I've decided not to, since my concept of a community IS a group woven together by common interest, geography, experience, language, etc...

In the end, I have houses, I have woven cloth, and I have messy edges. Am I copying Françoise, Jude, and Nikki? I see it rather as an amalgamation of influences that may or may not be from these inspirational women (and the books I own, and the classes I've taken, and, and.). To me it feels filtered through my experiences, vision, and hands. There is so much out there everywhere to be seen and experienced that it is impossible NOT to be influenced. Call me out if I'm wrong.

8 comments:

jude said...

you are not wrong.the way i see it, you are always influenced by the world around you, i say all ideas are to be evaluated at the doing. they are yours no matter what has influenced you. i was influenced by potholder weaving. but that was a while ago.(like kindergarten) i love what you are doing here. and glad to see it because i am excited about all its possibilities you have added.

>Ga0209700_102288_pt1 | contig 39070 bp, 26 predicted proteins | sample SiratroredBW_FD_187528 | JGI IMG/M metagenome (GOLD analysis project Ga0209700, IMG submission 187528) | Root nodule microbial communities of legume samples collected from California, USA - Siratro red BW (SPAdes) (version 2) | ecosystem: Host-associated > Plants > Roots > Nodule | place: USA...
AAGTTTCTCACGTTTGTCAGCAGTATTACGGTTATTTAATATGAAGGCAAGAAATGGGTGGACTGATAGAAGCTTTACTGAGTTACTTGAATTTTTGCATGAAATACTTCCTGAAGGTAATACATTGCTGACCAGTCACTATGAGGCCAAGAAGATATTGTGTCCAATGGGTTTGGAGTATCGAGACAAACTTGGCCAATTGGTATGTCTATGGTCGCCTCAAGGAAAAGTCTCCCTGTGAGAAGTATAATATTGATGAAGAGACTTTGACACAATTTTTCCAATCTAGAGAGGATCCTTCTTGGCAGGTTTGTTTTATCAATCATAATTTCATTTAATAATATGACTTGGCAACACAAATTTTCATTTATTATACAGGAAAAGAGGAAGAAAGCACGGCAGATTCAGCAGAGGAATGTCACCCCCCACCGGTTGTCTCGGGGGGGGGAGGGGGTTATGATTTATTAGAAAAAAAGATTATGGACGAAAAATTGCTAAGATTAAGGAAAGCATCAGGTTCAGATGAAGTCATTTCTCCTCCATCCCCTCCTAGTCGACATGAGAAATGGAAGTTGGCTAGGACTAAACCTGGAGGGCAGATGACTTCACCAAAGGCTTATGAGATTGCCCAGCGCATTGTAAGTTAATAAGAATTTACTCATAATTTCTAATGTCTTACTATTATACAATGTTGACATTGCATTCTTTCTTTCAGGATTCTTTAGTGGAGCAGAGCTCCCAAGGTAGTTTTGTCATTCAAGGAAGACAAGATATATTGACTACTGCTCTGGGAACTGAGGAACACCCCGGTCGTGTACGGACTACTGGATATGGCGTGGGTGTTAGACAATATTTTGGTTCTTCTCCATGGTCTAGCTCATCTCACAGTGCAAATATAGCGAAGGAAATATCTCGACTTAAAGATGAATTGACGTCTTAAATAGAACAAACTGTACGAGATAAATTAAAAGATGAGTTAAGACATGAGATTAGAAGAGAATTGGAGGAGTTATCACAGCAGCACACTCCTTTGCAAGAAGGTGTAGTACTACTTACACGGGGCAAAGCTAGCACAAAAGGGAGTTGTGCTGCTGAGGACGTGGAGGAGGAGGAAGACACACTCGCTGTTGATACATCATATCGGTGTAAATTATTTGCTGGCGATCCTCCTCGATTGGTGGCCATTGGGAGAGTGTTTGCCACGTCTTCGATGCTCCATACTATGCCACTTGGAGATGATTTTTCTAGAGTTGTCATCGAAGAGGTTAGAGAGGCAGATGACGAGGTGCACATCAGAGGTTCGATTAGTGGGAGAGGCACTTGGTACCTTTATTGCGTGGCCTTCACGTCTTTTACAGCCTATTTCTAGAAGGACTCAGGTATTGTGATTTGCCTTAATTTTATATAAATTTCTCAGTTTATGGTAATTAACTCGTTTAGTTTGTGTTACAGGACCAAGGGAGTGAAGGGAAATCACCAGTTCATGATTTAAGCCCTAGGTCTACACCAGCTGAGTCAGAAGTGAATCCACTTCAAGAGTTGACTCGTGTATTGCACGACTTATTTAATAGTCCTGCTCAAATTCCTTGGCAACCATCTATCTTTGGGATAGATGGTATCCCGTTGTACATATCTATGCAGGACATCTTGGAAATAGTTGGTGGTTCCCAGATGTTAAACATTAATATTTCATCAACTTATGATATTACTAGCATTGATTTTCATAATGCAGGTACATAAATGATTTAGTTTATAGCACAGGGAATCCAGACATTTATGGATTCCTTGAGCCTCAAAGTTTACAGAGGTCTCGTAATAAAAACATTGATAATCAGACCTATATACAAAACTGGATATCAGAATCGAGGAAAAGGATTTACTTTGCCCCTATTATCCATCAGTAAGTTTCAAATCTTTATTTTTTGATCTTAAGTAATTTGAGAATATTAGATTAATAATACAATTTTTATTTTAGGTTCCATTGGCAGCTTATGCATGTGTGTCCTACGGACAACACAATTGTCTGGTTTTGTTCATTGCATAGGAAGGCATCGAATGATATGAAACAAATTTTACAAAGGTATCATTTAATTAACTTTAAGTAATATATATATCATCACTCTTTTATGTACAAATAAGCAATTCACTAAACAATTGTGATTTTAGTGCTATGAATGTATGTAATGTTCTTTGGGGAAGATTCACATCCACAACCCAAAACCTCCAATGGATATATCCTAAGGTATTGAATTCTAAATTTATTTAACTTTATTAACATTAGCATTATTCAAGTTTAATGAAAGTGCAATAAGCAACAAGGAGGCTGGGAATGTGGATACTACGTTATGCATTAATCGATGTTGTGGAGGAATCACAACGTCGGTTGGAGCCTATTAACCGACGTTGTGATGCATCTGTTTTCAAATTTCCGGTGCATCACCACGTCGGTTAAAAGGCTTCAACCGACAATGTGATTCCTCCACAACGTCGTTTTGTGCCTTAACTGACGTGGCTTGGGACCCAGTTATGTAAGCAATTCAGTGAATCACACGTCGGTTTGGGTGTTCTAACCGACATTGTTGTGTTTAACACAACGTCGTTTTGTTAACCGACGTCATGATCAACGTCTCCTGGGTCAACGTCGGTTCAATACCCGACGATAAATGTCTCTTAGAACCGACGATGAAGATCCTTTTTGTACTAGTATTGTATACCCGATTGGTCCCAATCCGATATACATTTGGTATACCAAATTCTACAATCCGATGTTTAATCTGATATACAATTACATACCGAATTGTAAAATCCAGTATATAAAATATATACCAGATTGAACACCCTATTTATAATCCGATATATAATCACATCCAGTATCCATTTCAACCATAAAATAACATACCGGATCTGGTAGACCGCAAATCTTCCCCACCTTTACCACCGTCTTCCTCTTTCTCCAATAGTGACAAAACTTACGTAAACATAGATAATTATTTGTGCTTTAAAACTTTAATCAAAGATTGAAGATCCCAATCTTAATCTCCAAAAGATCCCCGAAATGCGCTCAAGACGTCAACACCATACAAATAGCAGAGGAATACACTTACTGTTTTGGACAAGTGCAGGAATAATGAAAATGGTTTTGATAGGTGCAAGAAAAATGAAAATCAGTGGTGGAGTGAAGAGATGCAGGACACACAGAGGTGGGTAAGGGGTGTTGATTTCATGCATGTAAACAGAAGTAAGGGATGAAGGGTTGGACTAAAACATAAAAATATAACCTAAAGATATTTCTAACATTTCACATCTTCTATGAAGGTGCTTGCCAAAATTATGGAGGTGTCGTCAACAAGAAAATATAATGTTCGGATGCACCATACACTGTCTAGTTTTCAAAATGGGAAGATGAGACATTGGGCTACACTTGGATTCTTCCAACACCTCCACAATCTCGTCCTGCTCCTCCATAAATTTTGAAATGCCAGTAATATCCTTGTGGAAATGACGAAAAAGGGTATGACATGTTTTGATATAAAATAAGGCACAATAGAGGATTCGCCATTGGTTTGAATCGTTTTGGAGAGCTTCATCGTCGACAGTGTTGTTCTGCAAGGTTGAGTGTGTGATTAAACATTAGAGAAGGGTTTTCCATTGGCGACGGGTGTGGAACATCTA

Gerrie said...

I agree with Jude. But, I am also thinking that I do not like the sharing of our work because it inhibits me and makes me try to do something else when the original idea might have been terrific, but I went in another direction. My original idea which I loved, was very similar to what Brenda is doing and so I abandoned it and now I don't know what I am going to do.

Brenda said...

Hmm, Gerrie's comments seem to echo the concern I expressed back on the 17 January post: "I'm not so worried about other's reactions to my quilt as being deterred from pursuing a particular direction because some one else is already going down that path and executing it so well. There's nothing like pangs of inadequacy or fears of being perceived as a copycat to stifle creativity!"

If it's any consolation Gerrie, I am not at all sure about how my little stamped people will quilt up. I have an alternative pieced design percolating in the background but doubt that I will have time to execute both.

Kristin L said...